Daniels and Neave, JJ.
1. The point for decision in this appeal is whether a decree can be passed in favour of the defendant on a suit for the taking of partnership accounts under Order XX, Rule 15, of the Code of Civil Procedure, if it turns out on taking the account that there is a balance due to the defendant instead of to the plaintiff. Both the courts below have found that, instead of there being any sum due to the plaintiff on taking accounts, there is really a very considerable sum due to the defendant. On this finding the trial court dismissed the suit with costs. The plaintiff appealed and the defendant filed cross-objections. The learned Additional Judge dismissed the plaintiff's appeal and gave effect to the cross-objection of the defendant by passing a decree in favour of the defendant for a sum of Rs. 1,230-3-0. The appellant contends that the only case in which a decree can be passed in favour of the defendant is when a set-off is claimed by Order XX, Rule 19. The view of the court below is supported by the form of decree prescribed in the Code of Civil Procedure for a suit of this nature. The form is given as No. 22 in Appendix D to the Code. It provides for either a decree in favour of the plaintiff against the defendant or in favour of the defendant against the plaintiff. There is a direct authority on the question, that in a suit for an account a decree can, if necessary, be given in favour of the defendant on payment of the necessary court fees, in the case of Parmanand v. Jagat Narain (1910) I.L.R. 32 All. 525. This was a suit between principal and agent but the same principle is applicable to a suit between partners whose partnership has been dissolved. In the case which was cited on the other side, Misri Lal v. Banarsi Das (1906) A.L.J. 233, the decision depended on the wording of Section 215 of the Code of 1882 which did not apply to a suit for the taking of partnership accounts. On principle the appellant's contention would lead to very undesirable results. If the account is gone into by the court, it is for the purpose of finally settling up matters which were left outstanding between the parties. It would be most undesirable that if on an account being taken, it turned out that there was a balance due to the defendant, it should be necessary for him to file another suit in which the whole matter would have to be gone into again. We, therefore, reject the appellant's contention on this point.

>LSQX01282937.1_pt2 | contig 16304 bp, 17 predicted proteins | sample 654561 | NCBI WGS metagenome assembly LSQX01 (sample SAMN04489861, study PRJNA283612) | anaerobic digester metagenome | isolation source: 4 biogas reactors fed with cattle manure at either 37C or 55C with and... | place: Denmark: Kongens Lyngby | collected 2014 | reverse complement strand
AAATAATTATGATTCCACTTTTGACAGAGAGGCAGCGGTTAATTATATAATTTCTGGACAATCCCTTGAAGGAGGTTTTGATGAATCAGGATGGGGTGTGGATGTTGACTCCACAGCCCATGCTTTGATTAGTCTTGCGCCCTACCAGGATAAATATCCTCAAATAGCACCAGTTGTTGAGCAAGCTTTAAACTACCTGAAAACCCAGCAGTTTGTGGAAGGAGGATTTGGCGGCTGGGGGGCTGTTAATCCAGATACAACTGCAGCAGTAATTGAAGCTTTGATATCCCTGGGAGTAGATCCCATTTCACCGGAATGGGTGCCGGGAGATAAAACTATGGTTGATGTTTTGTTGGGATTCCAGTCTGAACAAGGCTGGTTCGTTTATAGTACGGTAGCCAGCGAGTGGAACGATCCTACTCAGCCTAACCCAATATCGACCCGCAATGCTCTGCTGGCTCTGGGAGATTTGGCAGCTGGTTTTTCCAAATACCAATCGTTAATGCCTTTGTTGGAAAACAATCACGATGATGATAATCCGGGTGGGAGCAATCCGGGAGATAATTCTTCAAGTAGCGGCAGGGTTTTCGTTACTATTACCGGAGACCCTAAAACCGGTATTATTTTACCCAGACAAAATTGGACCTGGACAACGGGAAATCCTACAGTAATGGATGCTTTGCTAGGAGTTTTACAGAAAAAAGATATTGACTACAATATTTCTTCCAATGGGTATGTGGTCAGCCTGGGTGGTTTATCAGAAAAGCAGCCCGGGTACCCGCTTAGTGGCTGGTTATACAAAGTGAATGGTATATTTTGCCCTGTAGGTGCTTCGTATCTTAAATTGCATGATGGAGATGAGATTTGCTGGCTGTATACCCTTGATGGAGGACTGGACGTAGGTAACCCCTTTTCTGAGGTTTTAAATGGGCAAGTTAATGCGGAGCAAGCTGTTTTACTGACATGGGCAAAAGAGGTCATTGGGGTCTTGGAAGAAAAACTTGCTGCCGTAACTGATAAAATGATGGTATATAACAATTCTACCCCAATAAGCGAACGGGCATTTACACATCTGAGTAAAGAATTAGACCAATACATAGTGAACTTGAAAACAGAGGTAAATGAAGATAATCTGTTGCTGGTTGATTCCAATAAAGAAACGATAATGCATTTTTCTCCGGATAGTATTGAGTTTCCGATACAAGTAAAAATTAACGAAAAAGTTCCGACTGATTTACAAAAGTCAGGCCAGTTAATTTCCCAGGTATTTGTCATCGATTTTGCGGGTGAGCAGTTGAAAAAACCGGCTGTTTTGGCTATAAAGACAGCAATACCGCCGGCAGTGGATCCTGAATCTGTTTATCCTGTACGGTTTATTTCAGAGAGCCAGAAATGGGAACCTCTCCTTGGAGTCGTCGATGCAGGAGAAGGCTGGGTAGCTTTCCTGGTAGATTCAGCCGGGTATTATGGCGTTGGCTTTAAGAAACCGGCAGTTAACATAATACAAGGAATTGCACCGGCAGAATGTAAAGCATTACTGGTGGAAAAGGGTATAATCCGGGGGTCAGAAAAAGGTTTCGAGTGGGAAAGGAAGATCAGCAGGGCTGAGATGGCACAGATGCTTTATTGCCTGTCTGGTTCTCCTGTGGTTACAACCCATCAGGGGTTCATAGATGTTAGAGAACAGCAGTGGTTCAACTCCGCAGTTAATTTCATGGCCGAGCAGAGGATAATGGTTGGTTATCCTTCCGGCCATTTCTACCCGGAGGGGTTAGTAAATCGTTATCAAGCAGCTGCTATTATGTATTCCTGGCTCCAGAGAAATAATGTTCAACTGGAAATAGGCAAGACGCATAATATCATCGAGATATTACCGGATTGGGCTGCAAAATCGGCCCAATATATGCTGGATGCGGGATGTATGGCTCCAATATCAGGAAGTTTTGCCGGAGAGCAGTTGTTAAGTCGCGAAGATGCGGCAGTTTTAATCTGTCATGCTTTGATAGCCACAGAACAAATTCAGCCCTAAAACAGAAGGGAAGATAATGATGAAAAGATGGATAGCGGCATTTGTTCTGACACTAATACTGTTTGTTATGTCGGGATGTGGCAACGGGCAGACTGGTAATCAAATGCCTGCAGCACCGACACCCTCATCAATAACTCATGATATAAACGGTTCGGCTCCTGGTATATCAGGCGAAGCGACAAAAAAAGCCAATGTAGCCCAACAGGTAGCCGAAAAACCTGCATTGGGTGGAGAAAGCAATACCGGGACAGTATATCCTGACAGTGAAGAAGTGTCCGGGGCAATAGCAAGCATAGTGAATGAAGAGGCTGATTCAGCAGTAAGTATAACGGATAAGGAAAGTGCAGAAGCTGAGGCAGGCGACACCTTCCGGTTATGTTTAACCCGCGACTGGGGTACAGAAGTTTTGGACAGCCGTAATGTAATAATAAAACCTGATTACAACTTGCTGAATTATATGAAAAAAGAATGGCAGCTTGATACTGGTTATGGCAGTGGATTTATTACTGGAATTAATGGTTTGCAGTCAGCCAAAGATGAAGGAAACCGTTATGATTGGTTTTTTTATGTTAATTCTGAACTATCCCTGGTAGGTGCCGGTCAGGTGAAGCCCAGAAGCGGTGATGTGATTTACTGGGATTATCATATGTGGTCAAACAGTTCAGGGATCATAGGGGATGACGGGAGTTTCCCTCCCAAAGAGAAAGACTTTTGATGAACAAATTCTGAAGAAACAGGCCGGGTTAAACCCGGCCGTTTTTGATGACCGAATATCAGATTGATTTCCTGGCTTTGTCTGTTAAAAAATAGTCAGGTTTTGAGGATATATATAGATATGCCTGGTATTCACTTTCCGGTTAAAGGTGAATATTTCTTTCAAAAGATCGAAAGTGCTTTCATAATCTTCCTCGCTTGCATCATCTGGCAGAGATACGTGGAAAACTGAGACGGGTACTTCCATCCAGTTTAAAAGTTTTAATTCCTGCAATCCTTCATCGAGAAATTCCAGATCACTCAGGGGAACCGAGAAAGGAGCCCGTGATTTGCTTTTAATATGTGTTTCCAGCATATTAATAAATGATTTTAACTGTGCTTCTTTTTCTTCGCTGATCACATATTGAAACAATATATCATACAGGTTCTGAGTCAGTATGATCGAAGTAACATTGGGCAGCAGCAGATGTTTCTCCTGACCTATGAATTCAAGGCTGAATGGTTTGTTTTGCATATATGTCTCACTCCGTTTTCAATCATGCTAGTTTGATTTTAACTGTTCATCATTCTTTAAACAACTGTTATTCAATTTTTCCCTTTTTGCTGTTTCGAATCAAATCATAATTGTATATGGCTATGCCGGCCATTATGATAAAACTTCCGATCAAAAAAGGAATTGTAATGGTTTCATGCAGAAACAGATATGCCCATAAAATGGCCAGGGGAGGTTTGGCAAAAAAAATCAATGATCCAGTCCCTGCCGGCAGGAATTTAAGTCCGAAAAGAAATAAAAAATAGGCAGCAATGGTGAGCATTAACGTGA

2. The only other question is one of a clerical error which appears to have taken place in the statement of account at the conclusion of the learned Additional Judge's judgment. In the body of his judgment he accepted the report of the commissioner appointed to inquire into the accounts, so far as that report was accepted by the trial court. The trial court found that the total loss was Rs. 1,039 and not Rs. 1,831 as originally found by the commissioner. Half this loss was debitable to the plaintiff. After allowing for this mistake, the amount due to the defendant is, omitting the odd annas, Rs. 834 instead of Rs. 1,230. We modify the decree of the court below to this extent. In other respects, the appeal is dismissed. The parties will receive and pay costs in proportion to success and failure.